book image top of page  :

Gardening Mentors-Roger Swain

Gardening Mentors-Ross Traverse

Well known Newfoundland gardening expert, Ross Traverse.

Cover of Ross Traverse's first gardening book: 
Ask Ross Traverse About Gardening: Practical Advice for Gardeners in a Cool Climate

TORBAY, NL, September 18, 2006 – Ross Traverse launched his first book entitled Ask Ross Traverse About Gardening: Practical Advice for Gardeners in a Cool Climate. Gardening is one of the most popular hobbies in Newfoundland and Labrador. Our province has a very unique climate within North America and, recognizing the need for practical advice, Ross Traverse has written and published this book about gardening in cool climates.

“For forty years I have been answering questions about gardening in Newfoundland and Labrador. Now many of these questions and answers are presented in a reference book. You will also find consumer tips, landscape ideas, humourous illustrations, and anecdotes,” says Mr. Traverse.

Dr. Wilf Nicholls, director of Memorial University Botanical Garden, in his foreword to the book writes, “Ross’s advice comes from decades of experience working with growers and growing plants himself. The oft-used cliche of ‘those that can, do; and those that can’t, teach’ doesn’t apply to Ross for Mr. Traverse has done it all and knows of what he speaks.”

Ask Ross Traverse About Gardening (ISBN 0-9739609-0-6) is available from Traverse Gardens in Torbay. The book retails for $24.95.

To order a copy, please contact Traverse Gardens by phone (709) 437-5539 or e-mail

Sunday, 22 July 2012

David Tarrant

David Tarrant

Public Relations and Programs Coordinator (Retired)


David Tarrant
I apprenticed and received my diploma in horticulture in England before immigrating to Canada in 1967. During the summers of 1968 and 1969, I was employed as Head Gardener at Chateau Lake Louise. In November 1969, I joined the University of British Columbia Botanical Garden staff, and was the Education Coordinator there from 1974 to 2001.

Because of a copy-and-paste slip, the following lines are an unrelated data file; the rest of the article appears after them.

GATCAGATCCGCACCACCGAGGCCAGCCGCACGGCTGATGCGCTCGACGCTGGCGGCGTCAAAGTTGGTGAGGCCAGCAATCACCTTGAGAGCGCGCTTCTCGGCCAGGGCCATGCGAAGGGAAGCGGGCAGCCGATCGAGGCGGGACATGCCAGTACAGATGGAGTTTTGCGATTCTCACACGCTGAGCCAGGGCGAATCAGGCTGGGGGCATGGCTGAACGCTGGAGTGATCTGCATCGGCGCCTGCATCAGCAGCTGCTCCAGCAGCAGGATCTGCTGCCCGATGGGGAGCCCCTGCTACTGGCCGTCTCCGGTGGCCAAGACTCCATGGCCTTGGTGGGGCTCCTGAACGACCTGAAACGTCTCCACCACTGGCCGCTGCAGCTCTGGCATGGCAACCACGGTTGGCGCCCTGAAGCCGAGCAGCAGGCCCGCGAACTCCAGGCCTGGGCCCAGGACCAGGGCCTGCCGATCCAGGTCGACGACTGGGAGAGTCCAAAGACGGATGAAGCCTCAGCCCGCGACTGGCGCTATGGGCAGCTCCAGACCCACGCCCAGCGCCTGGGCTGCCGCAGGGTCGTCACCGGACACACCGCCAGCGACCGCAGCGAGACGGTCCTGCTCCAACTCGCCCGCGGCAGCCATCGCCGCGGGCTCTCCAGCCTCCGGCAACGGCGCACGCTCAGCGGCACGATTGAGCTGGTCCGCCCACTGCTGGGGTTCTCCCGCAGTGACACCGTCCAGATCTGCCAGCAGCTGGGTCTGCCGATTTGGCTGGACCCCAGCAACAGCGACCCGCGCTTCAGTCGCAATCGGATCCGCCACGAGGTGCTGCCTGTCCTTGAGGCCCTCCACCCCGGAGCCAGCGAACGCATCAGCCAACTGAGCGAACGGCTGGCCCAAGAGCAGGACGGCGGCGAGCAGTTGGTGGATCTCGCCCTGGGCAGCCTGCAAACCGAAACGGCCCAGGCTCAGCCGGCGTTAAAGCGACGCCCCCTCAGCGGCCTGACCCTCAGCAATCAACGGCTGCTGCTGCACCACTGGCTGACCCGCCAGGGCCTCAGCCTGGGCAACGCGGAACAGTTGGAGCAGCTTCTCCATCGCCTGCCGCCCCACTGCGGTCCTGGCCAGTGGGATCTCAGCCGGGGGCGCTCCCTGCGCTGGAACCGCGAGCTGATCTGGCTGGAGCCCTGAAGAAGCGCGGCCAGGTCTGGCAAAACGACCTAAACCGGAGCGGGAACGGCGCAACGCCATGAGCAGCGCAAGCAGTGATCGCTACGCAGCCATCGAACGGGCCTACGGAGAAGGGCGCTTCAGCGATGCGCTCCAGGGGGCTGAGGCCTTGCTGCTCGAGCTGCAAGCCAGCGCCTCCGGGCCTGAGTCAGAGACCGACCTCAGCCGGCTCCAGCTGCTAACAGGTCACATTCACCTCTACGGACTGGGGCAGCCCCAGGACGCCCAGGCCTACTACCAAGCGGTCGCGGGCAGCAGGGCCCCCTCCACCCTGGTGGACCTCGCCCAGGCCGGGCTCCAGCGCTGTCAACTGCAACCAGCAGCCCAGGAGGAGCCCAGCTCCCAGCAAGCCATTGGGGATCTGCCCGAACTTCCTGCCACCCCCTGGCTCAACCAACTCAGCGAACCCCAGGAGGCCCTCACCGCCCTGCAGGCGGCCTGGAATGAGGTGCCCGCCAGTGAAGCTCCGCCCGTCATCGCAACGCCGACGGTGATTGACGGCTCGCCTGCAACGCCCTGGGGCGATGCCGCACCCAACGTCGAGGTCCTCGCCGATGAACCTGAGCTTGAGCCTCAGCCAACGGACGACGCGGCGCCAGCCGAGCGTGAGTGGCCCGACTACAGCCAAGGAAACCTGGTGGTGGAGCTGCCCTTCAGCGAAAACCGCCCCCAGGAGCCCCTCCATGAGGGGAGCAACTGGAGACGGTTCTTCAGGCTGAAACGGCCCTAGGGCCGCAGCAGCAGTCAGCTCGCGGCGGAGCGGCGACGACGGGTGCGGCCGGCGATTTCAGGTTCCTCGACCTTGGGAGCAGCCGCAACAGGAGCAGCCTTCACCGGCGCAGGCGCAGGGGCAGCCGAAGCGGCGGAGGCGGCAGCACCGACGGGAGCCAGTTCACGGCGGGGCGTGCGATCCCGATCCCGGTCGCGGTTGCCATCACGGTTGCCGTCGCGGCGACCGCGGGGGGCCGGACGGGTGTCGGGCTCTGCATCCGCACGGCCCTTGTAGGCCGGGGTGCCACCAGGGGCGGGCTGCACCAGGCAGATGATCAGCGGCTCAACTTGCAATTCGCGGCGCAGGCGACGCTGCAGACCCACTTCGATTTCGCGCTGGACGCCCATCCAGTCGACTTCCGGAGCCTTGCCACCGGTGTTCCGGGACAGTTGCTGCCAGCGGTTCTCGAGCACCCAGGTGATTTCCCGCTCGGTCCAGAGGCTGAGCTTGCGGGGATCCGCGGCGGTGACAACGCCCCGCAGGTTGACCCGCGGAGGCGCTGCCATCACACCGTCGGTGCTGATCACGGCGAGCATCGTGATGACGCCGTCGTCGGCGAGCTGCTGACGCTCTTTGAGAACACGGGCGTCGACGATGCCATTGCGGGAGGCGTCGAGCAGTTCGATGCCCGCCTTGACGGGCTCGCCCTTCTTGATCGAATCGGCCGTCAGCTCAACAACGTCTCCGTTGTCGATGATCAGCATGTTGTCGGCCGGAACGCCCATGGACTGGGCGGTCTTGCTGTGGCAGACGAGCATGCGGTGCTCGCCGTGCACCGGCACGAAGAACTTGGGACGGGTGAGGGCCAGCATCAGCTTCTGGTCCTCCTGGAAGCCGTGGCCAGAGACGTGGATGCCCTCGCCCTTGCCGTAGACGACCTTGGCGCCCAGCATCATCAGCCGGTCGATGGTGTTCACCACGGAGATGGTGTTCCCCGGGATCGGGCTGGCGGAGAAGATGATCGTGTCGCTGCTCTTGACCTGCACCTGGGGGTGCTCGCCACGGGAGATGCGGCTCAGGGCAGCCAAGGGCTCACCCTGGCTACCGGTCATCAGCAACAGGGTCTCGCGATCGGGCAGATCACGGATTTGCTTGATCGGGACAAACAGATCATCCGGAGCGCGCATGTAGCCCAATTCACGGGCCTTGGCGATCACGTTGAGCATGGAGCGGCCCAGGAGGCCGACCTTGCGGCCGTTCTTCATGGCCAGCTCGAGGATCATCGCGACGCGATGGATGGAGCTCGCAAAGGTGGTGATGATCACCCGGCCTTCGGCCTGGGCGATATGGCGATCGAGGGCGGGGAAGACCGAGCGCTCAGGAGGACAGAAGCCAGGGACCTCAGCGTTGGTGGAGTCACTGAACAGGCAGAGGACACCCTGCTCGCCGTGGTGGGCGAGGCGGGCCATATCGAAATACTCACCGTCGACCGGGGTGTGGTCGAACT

I have been appearing on television since 1974, most recently as the host of CBC-TV's Canadian Gardener. I have written four books and many articles for horticultural publications including Gardens West and Gardening Life. I was also the garden columnist for theVancouver Sun for eleven years. I've also recently received a Fellow of the Year award from the Garden Writers Association of America.

Associations and Memberships
The "dreaded "cutworm I dug up while weeding a row of carrots..

Mystery insects.

Name this insect pic here on my parsnip plant..


Bad news in the garden, my parsnip plants have been infested by these pests...I've hand picked and sprayed with soapy water but still not rid of them.If you can help save these plants please comment... what to spray with ect.

Friday, 6 July 2012

Planting Cabbages

I've been delaying planting my cabbage plants outside because i've been trying to grow without using pesticides and i'm afraid they'll be eaten by the insects but it's time for them to do some serious growing.
I planted them in tires that I turned inside out and painted my favorite outdoor color, Battleship Grey. I hope they don't go into transplant shock like my turnips did.
Now begins the battle with the bugs. Grrr. 



Sunday, 1 July 2012

Rhubarb and turnip greens

I hadn't been paying attention to my rhubarb and they became over grown. The leaves were getting so big that a few of the stalks were breaking at the base so today i decided to cut the bigger stalks and let the smaller ones grow. My wife makes a delicious jam from our rhubarb.

The greens are coming along fairly well. I think I should have started them earlier but I was afraid of the frost.  
They are usually the first produce from the garden and I usually plant them two or three times in the season. We love them with our traditional Newfoundland jiggs dinner. 

My parsnip plants

These two plants grew from parsnips that were left in the ground all winter. One was blown over from a wind storm we had last week. I'm hoping to save some seed but i haven't done that before with vegetables, though i've done it with flowers. Anyone with any tips on how to do it, please comment.